If an asset deal is so much more complicated why would any buyer consider an asset deal. The reason lies in my earlier description of a share deal by buying the shares you take ownership of all the assets and all the liabilities. All the liabilities, you will be liable for all outstanding claims, all future claims any legal penalties etc against the company from the day it started.
I have done both share and asset deals and the decision on which is better is based on what is referred to as the length of the tail. This is not the length of the tail on the site dog but how long will it take for any liabilities to become apparent. You should also factor in the potential cost of any liabilities.
Chasing the right target is essential. The target company must be one that can be integrated into your organization. This means it must be of a manageable size, closely aligned with what you and your company does today and a cultural fit.
Size really means not taking on more than you can digest. Some experts suggest no more than 50% of your business size but I have seen larger percentages succeed.
Having a target that operates in a similar business segment obviously increases the chances of success. You understand the industry, the channels, the competitors – you know the business.
Cultural fit is more difficult to assess but meet the owner or key managers to understand their philosophy of doing business. If they focus on low cost and minimal service and your company has a high value added culture, this is not going to work. That is obviously an extreme example but to take the time to understand how they do business and whether it matches your company style. And this is the time to do a little external background research, hire a professional company to make enquiries about the target's reputation within the industry. Do they act ethically? How is the owner or the key managers perceived?
How do you value the company?
3 common methods for valuing ongoing businesses are:
Comparable company analysis (also called “trading multiples” or “peer group analysis” or “equity comps” or “public market multiples”) is a relative valuation method in which you compare the current value of a business to other similar businesses by looking at trading multiples like P/E, EV/EBITDA, or other ratios. Multiples of EBITDA are the most common valuation method.
Precedent transactions analysis is another form of relative valuation where you compare the company in question to other businesses that have recently been sold or acquired in the same industry. These transaction values include the take-over premium included in the price for which they were acquired.
Discounted Cash Flow (DCF) analysis is an intrinsic value approach where an analyst forecasts the business’ free cash flow into the future and discounts it back to today at the firm’s Weighted Average Cost of Capital (WACC).
If multiple valuation methods are used they can be plotted on a simple chart – sometimes called a football field chart.
Initial offer to seller to be in the form of a non-binding letter of intent. This should include Scope of the acquisition and terms. Conditions of offer these are usually a) Subject to Due Diligence b) Operates in a normal manner. C) Guarantees, Reps Warranties Normal closing adjustments etc and d) Subject to financing Normally you would want an Exclusivity agreement, a non shop agreement, usually around six months.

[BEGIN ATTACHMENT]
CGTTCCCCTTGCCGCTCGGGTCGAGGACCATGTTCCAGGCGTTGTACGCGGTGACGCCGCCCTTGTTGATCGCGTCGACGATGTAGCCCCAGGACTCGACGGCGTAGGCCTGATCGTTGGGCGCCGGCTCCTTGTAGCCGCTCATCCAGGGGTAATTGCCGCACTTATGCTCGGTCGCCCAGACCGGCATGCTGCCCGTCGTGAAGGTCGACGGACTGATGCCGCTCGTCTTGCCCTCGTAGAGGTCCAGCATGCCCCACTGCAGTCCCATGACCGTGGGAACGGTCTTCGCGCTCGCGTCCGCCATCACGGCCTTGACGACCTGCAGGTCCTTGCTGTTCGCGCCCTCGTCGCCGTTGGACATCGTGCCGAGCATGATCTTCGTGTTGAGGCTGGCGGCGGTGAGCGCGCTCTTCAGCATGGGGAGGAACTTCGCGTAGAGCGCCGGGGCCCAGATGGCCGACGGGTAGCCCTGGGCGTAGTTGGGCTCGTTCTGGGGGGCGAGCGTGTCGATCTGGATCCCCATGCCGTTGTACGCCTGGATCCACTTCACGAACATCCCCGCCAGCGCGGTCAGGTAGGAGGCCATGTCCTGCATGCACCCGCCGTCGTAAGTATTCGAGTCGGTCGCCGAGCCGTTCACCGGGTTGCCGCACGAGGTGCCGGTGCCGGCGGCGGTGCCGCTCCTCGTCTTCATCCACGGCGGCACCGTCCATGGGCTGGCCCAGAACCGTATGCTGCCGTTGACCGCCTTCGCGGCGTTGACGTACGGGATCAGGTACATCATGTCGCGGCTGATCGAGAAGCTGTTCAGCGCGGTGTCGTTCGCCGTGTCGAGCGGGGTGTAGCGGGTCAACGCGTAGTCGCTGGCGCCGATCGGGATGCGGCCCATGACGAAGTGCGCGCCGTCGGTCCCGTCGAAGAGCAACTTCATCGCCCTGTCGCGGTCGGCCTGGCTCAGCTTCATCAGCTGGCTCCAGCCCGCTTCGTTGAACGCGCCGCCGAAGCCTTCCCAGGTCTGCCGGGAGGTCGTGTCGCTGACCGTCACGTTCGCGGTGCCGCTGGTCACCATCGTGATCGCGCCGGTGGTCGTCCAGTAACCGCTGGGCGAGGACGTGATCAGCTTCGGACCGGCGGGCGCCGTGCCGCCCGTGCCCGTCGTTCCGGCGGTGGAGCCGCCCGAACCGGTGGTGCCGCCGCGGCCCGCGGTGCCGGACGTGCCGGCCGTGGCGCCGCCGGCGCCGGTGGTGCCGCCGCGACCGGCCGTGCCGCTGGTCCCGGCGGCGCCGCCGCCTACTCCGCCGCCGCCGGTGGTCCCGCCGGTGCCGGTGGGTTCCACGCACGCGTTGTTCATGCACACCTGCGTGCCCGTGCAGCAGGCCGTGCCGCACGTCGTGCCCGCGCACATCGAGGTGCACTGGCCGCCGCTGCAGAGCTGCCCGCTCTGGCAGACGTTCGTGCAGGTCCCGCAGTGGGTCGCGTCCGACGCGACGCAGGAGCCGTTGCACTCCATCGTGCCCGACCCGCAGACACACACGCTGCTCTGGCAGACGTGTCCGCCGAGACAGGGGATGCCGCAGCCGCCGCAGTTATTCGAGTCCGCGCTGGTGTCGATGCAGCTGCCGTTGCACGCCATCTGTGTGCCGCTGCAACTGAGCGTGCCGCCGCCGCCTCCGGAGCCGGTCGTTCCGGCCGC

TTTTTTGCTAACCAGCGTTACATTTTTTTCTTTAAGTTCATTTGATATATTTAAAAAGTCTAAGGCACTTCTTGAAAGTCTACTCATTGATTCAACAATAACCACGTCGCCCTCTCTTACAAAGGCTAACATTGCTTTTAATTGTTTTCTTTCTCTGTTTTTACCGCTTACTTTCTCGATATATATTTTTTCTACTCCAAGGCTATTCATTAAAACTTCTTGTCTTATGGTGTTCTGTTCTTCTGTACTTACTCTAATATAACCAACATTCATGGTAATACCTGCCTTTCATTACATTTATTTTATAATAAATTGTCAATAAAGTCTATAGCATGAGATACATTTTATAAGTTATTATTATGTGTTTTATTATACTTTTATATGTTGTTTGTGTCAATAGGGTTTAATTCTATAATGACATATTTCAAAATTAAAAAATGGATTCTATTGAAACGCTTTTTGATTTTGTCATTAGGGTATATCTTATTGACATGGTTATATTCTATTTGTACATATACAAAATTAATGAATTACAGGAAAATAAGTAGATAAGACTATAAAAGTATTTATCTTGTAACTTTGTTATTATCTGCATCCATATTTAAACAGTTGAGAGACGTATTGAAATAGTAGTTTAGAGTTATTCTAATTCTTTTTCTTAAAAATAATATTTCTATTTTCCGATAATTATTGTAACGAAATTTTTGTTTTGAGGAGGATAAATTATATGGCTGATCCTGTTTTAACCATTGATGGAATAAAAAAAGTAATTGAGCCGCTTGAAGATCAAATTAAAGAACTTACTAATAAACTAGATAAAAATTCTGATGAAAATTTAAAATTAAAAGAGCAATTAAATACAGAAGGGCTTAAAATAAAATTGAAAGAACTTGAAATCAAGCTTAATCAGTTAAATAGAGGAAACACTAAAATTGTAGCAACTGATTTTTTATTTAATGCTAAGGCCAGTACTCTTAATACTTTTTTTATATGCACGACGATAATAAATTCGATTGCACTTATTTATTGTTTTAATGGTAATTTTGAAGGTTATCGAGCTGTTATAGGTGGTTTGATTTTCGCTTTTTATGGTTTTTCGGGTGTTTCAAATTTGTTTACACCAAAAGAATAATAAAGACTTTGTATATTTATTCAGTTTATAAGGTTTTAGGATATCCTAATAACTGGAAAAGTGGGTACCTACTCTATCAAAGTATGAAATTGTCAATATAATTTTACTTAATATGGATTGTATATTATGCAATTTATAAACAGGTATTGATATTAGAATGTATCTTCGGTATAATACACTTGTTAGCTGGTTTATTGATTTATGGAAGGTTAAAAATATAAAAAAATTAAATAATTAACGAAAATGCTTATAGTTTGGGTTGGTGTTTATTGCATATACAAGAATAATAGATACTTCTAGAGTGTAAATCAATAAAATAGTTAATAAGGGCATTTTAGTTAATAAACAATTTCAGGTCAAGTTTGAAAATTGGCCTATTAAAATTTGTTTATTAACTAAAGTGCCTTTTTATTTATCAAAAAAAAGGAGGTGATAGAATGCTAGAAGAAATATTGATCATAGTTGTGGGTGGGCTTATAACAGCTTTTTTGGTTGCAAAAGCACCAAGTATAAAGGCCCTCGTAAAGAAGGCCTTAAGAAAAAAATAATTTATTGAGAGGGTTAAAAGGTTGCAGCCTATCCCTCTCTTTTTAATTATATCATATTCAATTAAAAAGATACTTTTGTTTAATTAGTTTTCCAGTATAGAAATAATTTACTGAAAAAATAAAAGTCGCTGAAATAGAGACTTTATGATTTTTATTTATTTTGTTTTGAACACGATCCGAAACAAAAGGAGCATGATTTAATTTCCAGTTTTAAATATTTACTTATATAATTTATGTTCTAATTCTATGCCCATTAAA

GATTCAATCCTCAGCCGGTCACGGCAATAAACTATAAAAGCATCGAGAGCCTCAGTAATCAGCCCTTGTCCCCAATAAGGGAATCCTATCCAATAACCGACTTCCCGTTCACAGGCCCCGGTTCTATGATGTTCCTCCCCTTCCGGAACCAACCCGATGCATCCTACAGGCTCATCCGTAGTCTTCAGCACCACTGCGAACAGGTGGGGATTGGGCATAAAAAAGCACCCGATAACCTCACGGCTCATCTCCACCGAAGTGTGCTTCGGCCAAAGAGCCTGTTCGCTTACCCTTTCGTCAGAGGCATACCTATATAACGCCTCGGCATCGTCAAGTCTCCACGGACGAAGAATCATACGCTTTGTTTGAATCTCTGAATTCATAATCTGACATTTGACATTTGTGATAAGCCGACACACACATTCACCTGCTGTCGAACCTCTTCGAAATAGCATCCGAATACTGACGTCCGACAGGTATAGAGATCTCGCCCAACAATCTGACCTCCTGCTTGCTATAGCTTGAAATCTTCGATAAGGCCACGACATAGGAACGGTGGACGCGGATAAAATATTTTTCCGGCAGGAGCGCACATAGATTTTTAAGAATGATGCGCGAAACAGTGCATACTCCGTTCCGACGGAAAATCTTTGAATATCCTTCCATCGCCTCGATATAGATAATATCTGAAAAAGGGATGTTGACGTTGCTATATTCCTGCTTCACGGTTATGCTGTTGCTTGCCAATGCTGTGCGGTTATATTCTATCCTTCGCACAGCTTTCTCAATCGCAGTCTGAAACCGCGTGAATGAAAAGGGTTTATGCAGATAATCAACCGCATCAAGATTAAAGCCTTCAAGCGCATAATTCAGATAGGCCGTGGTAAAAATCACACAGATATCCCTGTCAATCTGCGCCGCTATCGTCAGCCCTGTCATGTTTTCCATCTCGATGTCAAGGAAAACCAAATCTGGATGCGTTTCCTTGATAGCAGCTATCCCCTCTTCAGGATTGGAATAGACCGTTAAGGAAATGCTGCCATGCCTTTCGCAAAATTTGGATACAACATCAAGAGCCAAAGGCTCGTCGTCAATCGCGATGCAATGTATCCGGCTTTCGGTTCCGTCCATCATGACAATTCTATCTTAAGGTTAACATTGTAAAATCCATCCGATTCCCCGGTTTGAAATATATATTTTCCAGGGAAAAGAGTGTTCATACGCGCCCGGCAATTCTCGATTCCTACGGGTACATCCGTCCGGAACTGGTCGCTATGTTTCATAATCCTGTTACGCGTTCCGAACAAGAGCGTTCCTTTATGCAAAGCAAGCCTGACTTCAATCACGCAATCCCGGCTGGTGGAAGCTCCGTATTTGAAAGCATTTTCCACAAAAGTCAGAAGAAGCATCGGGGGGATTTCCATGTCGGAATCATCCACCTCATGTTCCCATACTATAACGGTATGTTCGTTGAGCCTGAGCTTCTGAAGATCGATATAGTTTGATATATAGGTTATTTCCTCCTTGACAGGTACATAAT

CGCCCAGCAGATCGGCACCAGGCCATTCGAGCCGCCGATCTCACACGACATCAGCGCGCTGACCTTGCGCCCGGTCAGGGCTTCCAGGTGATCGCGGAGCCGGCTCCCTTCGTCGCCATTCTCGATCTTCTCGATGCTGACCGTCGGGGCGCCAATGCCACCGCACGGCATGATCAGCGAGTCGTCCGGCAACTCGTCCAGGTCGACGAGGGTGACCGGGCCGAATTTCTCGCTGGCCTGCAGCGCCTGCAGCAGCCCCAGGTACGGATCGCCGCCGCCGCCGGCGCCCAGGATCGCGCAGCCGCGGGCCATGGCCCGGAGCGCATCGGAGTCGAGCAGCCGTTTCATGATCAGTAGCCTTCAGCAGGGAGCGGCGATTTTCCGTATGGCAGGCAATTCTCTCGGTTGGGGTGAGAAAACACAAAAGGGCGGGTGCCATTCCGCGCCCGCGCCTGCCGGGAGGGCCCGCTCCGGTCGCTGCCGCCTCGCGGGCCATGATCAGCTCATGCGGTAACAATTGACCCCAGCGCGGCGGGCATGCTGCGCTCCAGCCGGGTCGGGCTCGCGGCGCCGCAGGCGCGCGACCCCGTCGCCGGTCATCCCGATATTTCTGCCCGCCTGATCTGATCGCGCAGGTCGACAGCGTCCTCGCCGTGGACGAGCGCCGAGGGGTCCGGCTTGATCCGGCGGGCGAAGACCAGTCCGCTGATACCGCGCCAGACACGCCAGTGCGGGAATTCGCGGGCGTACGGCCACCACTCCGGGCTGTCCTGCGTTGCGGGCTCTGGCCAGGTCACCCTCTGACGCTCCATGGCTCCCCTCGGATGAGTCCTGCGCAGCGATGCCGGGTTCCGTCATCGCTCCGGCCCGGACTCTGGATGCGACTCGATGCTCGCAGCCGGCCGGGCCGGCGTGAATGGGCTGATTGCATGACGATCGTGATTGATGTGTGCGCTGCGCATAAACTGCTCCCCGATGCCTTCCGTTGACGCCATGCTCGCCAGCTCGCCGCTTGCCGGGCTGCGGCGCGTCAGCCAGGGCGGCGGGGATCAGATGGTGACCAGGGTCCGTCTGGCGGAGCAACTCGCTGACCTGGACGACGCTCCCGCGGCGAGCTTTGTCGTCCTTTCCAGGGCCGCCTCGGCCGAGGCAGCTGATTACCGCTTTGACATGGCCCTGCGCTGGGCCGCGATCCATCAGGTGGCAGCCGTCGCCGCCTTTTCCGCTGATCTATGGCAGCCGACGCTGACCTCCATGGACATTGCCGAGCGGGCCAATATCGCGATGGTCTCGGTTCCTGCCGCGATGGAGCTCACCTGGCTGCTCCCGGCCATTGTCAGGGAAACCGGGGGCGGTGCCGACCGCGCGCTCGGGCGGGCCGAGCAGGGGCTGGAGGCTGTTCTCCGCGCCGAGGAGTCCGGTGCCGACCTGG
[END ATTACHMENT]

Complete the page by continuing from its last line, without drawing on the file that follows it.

Integration is key Successful acquisitions require a focus on integration from the very start
Why are you making the acquisition?
Technology - could be cultural issues? What is the objective of the owners of the company
Channel – What are the challenges of merging channels? How will you ensure that the opportunity is maximized
Synergies – Revenue – are the sales cultures similar? Cost – often results in employees losing their jobs? How will employees react? Existing employees have inside track. But are they best for the long term?
Synergies how will they be achieved? Have a clear plan – you are paying for them so they must be achieved.
Forming an integration team. Start about 12 weeks before the expected close.
Integration manager – need a clear leader. As owner you need to remain close to the deal.
Involve everyone you can think of – over communication is better than under communication.
Objective is ensure that each function is fully informed about the deal, they have their questions answered and each person understands what their role will be in the integration process
Hold regular meetings – weekly will probably work. Minutes and action items circulated and reviewed at the start of each meeting.
Use a checklist to ensure every item is covered – a typical check list has 150 to 200 items on it.
Timeline helps make the manageable. Typically 6 months – 3 months prior to closing to 3 month after closing. Things will get very busy during the closing process – ensure you have the resources.
Identify key employees in the target company. If it is an asset deal they will need to sign a new employee contract. Make this a precedent to closing.
Initial objective post closing – keep the company running: Employees get paid. Customers know how to place orders, Suppliers continue to provide materials and services